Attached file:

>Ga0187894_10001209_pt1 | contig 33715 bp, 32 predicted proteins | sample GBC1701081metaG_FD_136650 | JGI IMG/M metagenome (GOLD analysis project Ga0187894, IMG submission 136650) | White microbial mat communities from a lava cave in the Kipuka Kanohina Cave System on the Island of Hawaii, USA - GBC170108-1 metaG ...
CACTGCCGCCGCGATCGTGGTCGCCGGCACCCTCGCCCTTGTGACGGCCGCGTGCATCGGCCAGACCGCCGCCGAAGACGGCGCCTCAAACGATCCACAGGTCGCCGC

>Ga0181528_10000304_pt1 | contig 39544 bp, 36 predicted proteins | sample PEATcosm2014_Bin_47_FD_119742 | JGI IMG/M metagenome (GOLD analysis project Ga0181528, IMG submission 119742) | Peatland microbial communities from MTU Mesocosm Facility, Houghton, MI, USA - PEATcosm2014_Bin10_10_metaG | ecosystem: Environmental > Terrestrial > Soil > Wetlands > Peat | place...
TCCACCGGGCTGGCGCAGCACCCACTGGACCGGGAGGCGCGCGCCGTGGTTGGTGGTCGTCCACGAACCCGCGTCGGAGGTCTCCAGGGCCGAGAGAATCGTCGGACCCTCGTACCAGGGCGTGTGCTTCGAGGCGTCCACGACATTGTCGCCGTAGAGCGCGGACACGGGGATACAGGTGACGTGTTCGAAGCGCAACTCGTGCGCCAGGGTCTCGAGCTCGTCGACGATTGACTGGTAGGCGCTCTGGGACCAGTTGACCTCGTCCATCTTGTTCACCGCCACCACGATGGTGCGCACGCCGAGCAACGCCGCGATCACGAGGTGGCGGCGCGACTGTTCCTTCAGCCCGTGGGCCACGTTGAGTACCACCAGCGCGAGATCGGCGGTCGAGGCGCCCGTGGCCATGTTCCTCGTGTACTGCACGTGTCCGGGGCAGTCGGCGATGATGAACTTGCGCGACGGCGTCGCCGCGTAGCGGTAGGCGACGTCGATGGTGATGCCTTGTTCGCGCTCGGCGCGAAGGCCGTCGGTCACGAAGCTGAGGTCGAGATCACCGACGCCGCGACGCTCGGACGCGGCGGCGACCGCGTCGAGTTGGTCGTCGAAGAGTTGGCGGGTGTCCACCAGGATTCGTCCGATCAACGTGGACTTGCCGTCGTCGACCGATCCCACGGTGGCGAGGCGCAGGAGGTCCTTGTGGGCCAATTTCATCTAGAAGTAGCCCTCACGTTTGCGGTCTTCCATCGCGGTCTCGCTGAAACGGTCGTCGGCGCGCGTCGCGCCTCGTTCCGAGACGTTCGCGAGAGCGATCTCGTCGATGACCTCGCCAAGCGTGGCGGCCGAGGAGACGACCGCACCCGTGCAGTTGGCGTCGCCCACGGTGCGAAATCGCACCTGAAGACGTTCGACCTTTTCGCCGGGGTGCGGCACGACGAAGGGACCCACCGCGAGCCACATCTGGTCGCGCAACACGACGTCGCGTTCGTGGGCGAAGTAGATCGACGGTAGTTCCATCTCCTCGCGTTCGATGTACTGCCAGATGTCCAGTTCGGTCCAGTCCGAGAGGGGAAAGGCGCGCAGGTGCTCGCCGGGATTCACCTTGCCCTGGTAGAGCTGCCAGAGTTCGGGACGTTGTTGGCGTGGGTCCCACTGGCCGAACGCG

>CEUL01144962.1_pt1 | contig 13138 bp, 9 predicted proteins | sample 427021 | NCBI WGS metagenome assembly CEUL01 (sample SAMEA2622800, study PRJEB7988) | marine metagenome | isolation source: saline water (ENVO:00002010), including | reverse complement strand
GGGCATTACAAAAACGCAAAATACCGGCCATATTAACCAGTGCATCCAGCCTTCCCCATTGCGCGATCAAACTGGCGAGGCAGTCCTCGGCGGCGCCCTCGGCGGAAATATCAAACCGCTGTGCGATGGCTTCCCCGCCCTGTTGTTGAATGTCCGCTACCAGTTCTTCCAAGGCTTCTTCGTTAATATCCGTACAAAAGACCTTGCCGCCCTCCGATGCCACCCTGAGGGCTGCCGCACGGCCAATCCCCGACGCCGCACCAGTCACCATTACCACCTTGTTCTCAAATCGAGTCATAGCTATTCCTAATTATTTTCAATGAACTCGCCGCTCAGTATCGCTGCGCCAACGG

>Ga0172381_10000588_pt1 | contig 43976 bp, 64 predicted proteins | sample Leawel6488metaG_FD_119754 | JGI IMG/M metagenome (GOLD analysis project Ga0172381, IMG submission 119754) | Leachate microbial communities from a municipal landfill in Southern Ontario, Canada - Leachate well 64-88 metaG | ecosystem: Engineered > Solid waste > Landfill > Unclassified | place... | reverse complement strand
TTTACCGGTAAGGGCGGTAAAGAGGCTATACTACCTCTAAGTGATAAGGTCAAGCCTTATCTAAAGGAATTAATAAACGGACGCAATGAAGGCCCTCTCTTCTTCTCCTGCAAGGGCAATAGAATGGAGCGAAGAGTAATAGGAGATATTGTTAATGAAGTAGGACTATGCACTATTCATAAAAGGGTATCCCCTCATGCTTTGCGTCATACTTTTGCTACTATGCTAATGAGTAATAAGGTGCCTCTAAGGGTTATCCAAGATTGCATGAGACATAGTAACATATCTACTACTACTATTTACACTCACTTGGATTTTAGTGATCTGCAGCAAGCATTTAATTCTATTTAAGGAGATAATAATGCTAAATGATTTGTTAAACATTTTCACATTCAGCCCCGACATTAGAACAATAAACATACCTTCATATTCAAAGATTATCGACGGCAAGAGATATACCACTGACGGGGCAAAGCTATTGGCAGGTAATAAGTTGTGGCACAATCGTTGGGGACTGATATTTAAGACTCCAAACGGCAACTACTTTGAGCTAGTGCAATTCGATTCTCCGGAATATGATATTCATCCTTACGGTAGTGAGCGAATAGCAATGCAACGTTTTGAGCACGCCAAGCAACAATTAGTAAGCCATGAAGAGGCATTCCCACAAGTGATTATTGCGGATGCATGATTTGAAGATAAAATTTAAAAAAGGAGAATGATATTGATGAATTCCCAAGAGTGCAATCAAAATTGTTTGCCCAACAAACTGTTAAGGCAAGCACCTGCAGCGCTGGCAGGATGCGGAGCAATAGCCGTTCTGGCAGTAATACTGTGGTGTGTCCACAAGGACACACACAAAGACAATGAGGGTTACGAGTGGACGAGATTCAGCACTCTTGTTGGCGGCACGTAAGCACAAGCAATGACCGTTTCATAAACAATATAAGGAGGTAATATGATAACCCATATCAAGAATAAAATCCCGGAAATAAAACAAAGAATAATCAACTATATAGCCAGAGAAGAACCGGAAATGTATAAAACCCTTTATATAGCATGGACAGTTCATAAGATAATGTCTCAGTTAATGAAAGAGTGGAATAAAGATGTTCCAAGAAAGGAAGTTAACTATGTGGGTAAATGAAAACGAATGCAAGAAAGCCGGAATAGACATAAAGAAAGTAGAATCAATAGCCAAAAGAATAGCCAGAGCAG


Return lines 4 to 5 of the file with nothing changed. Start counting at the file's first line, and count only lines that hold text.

TCCACCGGGCTGGCGCAGCACCCACTGGACCGGGAGGCGCGCGCCGTGGTTGGTGGTCGTCCACGAACCCGCGTCGGAGGTCTCCAGGGCCGAGAGAATCGTCGGACCCTCGTACCAGGGCGTGTGCTTCGAGGCGTCCACGACATTGTCGCCGTAGAGCGCGGACACGGGGATACAGGTGACGTGTTCGAAGCGCAACTCGTGCGCCAGGGTCTCGAGCTCGTCGACGATTGACTGGTAGGCGCTCTGGGACCAGTTGACCTCGTCCATCTTGTTCACCGCCACCACGATGGTGCGCACGCCGAGCAACGCCGCGATCACGAGGTGGCGGCGCGACTGTTCCTTCAGCCCGTGGGCCACGTTGAGTACCACCAGCGCGAGATCGGCGGTCGAGGCGCCCGTGGCCATGTTCCTCGTGTACTGCACGTGTCCGGGGCAGTCGGCGATGATGAACTTGCGCGACGGCGTCGCCGCGTAGCGGTAGGCGACGTCGATGGTGATGCCTTGTTCGCGCTCGGCGCGAAGGCCGTCGGTCACGAAGCTGAGGTCGAGATCACCGACGCCGCGACGCTCGGACGCGGCGGCGACCGCGTCGAGTTGGTCGTCGAAGAGTTGGCGGGTGTCCACCAGGATTCGTCCGATCAACGTGGACTTGCCGTCGTCGACCGATCCCACGGTGGCGAGGCGCAGGAGGTCCTTGTGGGCCAATTTCATCTAGAAGTAGCCCTCACGTTTGCGGTCTTCCATCGCGGTCTCGCTGAAACGGTCGTCGGCGCGCGTCGCGCCTCGTTCCGAGACGTTCGCGAGAGCGATCTCGTCGATGACCTCGCCAAGCGTGGCGGCCGAGGAGACGACCGCACCCGTGCAGTTGGCGTCGCCCACGGTGCGAAATCGCACCTGAAGACGTTCGACCTTTTCGCCGGGGTGCGGCACGACGAAGGGACCCACCGCGAGCCACATCTGGTCGCGCAACACGACGTCGCGTTCGTGGGCGAAGTAGATCGACGGTAGTTCCATCTCCTCGCGTTCGATGTACTGCCAGATGTCCAGTTCGGTCCAGTCCGAGAGGGGAAAGGCGCGCAGGTGCTCGCCGGGATTCACCTTGCCCTGGTAGAGCTGCCAGAGTTCGGGACGTTGTTGGCGTGGGTCCCACTGGCCGAACGCG

>CEUL01144962.1_pt1 | contig 13138 bp, 9 predicted proteins | sample 427021 | NCBI WGS metagenome assembly CEUL01 (sample SAMEA2622800, study PRJEB7988) | marine metagenome | isolation source: saline water (ENVO:00002010), including | reverse complement strand